In this era of widening income inequality, in which all of the gains of the recovery have gone to the already well off, we are consistently treated to an abundance of economic news that will depress those in the bottom 90% of the income spectrum.
Perhaps the most frustrating bit of data for middle and lower-class earners is that even following the most epic housing bust in generations—in which housing prices tumbled 33% nationally after a spate of over-investment in housing—affordable housing is well out of reach for most Americans who need it.
The anxiety over the lack of affordable housing is palpable. San Francisco Mayor Ed Lee has said the lack of downmarket housing in his city is a “genuine crisis,” while New York City Mayor Bill de Blasio came to office in 2014 on a platform of making housing more affordable. Indeed, in nearly every economically vibrant part of the country, finding affordable housing is a burden even for the middle class. And according to economists Joseph Gyourko and Raven Molloy, much of the blame for this can be laid at the feet of local housing regulations. In a review of over 30 years of literature on regulation and housing supply Gyourko and Molloy conclude that “regulation appears to raise house prices,” “reduce construction,” and that the benefits of most of these regulations are “difficult to quantify.”
The following chart from Gyourko and Molloy highlights the crux of the problem. While the inflation-adjusted prices of the things that actually go into building a house, like labor and materials, have remained flat for 30 years, home prices have skyrocketed, even when taking into account the housing bust:
The authors write:
In theory, the availability of buildable land might not constrain the supply of housing units if housing could be constructed as densely as necessary to meet demand. But in most places in the U.S. local land use policy imposes limits on residential development that restrict the size and type of housing units that can be built on a given amount of land. These restrictions add extra costs to a construction project, creating a wedge between the sales price of a house and the cost of buying the land and building the structure … the growing wedge between house prices and construction costs illustrates that the price of land has been trending upward over time.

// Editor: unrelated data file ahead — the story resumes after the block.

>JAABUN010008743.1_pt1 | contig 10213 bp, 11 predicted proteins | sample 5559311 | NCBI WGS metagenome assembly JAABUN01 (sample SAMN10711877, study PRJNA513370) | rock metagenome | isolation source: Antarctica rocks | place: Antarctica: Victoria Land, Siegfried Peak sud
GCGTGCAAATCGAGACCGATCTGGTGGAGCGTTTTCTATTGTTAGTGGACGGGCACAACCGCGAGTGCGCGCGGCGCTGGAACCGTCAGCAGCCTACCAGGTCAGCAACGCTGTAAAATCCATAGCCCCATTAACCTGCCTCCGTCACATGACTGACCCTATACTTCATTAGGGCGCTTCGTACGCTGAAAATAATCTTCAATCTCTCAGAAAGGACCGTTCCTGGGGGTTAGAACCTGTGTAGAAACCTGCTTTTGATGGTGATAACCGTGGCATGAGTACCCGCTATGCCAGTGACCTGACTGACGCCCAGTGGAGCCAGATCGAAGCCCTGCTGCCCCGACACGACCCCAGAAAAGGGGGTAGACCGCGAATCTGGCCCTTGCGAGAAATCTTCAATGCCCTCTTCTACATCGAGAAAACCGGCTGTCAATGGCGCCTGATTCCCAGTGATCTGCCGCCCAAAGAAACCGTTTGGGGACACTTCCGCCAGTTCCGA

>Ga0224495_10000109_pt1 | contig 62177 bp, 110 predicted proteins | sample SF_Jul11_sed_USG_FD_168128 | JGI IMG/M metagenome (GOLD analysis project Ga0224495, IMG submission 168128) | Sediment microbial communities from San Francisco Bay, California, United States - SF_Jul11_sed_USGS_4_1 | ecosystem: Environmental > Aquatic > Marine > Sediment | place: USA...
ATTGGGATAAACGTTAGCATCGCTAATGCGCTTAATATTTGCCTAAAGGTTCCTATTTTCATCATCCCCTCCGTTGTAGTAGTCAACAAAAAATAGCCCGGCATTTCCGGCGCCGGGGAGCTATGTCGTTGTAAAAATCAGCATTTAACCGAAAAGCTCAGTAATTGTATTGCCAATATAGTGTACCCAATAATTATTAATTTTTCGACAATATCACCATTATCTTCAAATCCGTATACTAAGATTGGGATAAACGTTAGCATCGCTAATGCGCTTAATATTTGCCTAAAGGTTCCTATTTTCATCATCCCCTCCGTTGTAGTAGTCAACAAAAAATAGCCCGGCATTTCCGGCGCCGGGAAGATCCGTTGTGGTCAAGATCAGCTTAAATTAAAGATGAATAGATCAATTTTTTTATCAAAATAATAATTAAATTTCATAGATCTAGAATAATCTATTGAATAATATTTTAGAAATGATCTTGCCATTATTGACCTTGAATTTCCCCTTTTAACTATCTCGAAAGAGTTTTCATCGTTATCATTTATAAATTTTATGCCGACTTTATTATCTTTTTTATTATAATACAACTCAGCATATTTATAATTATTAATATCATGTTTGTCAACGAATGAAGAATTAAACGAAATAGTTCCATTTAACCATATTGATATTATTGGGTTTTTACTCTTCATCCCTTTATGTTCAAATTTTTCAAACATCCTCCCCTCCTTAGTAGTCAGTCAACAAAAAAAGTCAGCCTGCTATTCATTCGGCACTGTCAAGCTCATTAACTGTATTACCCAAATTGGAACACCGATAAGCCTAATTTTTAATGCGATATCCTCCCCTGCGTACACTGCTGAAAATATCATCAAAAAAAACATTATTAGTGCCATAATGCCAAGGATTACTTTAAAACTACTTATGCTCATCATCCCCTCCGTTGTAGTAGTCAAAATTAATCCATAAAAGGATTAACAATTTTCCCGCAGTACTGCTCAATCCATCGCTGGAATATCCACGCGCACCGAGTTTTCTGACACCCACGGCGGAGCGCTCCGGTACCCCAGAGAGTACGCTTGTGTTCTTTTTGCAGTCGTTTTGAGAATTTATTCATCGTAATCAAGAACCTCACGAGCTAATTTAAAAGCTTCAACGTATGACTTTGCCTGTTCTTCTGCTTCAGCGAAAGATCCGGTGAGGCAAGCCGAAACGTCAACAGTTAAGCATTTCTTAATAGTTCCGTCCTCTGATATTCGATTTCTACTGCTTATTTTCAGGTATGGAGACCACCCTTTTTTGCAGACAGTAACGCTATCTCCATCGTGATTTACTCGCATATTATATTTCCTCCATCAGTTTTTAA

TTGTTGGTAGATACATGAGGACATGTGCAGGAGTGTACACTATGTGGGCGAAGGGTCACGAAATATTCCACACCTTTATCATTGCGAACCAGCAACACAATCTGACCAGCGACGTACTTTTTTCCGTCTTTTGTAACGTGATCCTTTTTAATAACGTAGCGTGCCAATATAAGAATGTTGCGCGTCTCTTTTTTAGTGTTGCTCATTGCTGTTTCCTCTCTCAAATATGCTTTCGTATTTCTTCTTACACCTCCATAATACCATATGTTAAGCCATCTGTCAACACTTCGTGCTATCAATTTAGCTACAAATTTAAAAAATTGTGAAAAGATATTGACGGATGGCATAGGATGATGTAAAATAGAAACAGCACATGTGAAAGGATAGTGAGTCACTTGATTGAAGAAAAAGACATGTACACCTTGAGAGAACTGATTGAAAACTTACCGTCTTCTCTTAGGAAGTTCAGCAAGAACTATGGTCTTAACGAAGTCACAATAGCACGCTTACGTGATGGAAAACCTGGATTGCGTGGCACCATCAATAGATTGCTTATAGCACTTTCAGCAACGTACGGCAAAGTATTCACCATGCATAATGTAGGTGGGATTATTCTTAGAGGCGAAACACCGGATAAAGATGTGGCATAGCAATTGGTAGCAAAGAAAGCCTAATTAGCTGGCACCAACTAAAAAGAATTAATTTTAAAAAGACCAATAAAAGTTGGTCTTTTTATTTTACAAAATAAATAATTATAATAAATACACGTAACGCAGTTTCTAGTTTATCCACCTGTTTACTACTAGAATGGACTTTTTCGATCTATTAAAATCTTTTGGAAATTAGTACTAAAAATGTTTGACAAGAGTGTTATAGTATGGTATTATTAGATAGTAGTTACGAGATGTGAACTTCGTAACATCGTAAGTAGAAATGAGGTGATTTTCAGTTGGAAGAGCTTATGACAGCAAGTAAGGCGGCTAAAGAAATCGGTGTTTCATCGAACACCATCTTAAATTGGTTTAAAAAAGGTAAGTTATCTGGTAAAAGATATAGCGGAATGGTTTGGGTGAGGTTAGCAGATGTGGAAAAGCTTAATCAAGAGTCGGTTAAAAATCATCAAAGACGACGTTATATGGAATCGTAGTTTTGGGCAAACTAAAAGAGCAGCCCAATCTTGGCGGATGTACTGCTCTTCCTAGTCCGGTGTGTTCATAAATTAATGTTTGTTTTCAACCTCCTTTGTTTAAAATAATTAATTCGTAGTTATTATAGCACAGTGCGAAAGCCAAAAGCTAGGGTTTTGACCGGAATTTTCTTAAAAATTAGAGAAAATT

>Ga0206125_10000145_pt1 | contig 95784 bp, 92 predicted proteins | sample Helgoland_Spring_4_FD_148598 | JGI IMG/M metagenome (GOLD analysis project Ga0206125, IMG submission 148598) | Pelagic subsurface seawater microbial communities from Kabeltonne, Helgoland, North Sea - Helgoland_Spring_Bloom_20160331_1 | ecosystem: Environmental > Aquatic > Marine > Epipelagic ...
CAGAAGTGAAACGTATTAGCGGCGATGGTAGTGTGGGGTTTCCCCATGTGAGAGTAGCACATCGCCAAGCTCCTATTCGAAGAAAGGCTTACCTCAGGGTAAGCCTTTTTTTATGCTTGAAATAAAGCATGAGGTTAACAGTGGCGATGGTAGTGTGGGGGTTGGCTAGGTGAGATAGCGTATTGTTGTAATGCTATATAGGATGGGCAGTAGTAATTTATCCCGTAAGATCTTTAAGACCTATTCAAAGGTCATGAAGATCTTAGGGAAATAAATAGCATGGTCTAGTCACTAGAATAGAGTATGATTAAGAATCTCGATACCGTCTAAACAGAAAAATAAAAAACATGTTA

In their review of dozens of studies on the subject, the authors conclude that while geographic constraints play a role in the problem (i.e. that some areas in which there is a lot of housing demand don’t have enough room to build to meet that demand), man-made regulations against denser living have played a huge role in the current affordability problem.
Based on the data, it’s clear that the combination of a growing population and an increase in the number of land-use regulations have led to a divergence between the cost of construction and the price of housing that began in the 1970s. But what is less clear are the reasons behind the explosion in these types of regulations, or what we can do to try to curtail them. One theory is that homeowners use the political process to restrict building, because these laws raise the value of their homes. But the evidence for this notion is mixed: some studies show that places with higher percentages of homeowners also have a greater tendency to impose strict land use regulations, while others fail to make that case.
It’s likely that a number of factors have led to a rise in land use regulations. Some voters might understand that stricter regulations raise the value of their homes, while others might just like living in communities with large, uniform plots of land and restrictions against subdivisions. But whatever the reasons behind these laws, the data show that these regulations have made housing much more expensive that it would otherwise be. And in a country where there are only 31 affordable housing units for every 100 families that need one, the pain is getting more acute by the day.